Toronto Maple Leafs: Shifting Toward A Non-Fighting Sport

Fighting has been a staple in the NHL for as long as the game has been played – and prominent in the Toronto Maple Leafs recent history.

The Toronto Maple Leafs have had their fair share of goons over the years and recently signed Matt Martin and Roman Polak to “protect” their players.

Meanwhile, the Ontario Hockey League – the greatest feeder league in the world – is removing fighting from the game one season at a time.

Last year the OHL introduced suspensions for players with 10+ fights on the year. This year they’ve moved that to three.

The game is evolving for the better.

As entertaining as hockey fights are, there is no statistical value to their existence. Games are won and lost on the scoreboard via goals and fighting doesn’t contribute to that statistic.

Every other professional sports league doesn’t have fighting and they seem to get along just fine. By just fine I mean make more money than the NHL so, really, what value does fighting have at all if it doesn’t affect wins or dollars?

Protecting players and preventing injuries has long been the perceived valuing in dropping the mitts. In today’s hockey it doesn’t do either.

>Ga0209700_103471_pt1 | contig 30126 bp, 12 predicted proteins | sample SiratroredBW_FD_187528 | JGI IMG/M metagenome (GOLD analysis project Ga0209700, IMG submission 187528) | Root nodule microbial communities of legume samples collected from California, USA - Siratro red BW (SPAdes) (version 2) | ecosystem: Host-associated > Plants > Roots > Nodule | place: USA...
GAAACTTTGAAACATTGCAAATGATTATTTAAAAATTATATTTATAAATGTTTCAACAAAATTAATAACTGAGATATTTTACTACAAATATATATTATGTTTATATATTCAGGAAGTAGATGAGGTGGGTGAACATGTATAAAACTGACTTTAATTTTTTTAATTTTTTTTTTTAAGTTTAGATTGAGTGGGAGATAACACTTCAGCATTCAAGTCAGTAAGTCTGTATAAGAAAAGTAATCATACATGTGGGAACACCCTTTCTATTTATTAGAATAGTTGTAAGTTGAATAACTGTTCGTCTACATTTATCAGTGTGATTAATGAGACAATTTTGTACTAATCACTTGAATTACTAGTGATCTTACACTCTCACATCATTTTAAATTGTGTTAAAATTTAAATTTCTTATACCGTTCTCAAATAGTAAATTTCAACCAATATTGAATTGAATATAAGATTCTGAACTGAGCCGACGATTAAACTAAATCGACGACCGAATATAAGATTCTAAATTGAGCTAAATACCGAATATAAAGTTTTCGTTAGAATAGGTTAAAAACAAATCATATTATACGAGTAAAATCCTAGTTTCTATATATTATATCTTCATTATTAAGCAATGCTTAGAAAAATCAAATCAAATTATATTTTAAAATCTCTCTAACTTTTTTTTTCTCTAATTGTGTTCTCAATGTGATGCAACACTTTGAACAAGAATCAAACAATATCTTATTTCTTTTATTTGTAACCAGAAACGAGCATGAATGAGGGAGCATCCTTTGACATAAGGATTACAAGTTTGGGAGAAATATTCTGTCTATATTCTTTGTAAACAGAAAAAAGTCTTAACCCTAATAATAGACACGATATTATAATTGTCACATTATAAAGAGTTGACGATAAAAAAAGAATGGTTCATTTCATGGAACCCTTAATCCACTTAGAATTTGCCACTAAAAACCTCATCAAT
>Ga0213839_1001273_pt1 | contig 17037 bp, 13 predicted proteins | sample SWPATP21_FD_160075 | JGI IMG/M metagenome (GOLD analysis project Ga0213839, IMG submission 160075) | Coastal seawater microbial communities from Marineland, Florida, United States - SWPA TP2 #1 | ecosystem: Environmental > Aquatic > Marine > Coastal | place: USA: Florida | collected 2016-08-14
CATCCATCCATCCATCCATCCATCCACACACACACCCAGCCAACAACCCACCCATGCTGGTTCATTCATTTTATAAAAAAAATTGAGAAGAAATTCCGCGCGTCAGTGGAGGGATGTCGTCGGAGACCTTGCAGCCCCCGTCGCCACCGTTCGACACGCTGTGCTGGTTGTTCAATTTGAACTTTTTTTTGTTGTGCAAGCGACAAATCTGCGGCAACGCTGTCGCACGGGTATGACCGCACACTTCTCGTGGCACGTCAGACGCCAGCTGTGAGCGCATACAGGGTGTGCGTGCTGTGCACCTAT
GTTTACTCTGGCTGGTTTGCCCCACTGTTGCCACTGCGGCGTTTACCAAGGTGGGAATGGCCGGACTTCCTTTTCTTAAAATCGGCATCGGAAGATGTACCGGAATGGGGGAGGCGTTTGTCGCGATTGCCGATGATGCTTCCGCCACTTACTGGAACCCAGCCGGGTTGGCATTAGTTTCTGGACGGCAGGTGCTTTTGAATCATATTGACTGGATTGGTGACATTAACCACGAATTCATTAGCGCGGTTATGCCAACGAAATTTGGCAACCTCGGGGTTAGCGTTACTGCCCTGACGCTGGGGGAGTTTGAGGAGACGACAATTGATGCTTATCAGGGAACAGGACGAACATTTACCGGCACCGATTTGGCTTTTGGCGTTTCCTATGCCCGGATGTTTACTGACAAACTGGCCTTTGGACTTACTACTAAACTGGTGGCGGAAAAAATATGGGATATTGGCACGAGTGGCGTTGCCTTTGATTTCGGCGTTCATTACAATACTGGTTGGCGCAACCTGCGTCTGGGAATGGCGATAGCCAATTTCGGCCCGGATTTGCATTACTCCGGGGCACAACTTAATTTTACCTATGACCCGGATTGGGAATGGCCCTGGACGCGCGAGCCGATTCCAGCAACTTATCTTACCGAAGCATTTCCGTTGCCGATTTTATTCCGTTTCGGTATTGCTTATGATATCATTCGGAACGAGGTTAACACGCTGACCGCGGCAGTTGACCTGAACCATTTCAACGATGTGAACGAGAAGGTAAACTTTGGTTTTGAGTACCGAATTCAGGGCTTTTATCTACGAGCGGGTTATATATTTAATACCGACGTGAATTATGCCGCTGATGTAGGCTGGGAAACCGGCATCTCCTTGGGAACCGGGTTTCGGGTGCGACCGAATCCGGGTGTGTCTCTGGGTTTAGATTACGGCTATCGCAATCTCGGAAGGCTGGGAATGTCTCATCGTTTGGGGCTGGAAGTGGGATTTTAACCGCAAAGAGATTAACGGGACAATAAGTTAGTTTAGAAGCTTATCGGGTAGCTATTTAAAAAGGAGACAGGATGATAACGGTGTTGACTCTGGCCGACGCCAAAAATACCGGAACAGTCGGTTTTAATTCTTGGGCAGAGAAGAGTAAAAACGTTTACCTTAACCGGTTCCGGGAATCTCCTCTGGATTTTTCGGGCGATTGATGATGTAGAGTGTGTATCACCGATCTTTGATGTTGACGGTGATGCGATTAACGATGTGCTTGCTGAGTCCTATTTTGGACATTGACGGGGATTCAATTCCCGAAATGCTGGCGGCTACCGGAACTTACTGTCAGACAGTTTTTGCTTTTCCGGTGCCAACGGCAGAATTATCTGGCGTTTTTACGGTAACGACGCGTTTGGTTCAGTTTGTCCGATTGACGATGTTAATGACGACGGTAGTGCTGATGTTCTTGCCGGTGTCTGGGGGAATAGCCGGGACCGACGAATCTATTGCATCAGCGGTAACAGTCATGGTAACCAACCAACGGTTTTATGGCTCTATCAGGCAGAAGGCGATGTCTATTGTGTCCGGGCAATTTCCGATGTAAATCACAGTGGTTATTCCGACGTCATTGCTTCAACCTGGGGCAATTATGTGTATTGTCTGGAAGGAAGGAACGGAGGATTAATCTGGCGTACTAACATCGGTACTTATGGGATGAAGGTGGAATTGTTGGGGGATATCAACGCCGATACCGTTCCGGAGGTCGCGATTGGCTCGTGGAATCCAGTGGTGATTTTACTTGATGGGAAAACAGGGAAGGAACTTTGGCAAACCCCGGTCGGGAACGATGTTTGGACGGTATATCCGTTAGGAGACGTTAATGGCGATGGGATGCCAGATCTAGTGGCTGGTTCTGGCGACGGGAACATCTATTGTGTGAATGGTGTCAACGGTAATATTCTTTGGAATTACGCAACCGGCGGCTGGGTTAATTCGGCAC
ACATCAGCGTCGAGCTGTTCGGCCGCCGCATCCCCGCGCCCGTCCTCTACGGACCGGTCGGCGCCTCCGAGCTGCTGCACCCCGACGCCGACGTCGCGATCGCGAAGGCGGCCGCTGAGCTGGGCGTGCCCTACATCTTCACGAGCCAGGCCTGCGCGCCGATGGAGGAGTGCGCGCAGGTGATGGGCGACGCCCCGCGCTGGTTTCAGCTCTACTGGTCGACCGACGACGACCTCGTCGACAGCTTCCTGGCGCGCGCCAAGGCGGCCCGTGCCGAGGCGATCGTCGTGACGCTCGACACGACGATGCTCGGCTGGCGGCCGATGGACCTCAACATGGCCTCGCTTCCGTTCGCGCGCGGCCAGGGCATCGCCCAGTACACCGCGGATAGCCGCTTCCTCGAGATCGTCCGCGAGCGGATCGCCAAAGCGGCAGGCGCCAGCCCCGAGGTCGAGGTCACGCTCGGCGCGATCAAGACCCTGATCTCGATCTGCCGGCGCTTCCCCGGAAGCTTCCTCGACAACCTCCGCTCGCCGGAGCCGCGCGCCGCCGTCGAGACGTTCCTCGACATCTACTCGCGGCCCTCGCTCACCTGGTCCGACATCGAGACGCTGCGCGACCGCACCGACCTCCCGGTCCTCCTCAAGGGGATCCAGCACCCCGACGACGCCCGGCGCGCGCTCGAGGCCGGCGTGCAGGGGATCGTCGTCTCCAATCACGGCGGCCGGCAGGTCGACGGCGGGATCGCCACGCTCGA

The game is more of a skill game now, and that’s evident by the shift in drafting and free agent signings.

Ten years ago Kris Russell would have been handed the keys to the city somewhere. Now he sits waiting for a team to clear space to accommodate his inflated salary demands. Bad players sit and wait. Fights slowly disappear.

Growing up my favorite player was Dennis Bonvie. That doesn’t mean I can’t appreciate that fighting is irrelevant in the grand scheme of a hockey game.

International hockey and NHL playoff hockey is the best hockey in the world – and there’s no fighting.

But who will protect the star players if fighting leaves the game?

Referees. It’s their job.

Change isn’t going to happen overnight, but it will happen. The NHL will eventually make moves in the rulebook to curb fighting. Europe and International hockey issue game misconducts for fighting and the NHL playoffs features almost no fighting.

Skilled hockey wins games, it’s just that simple.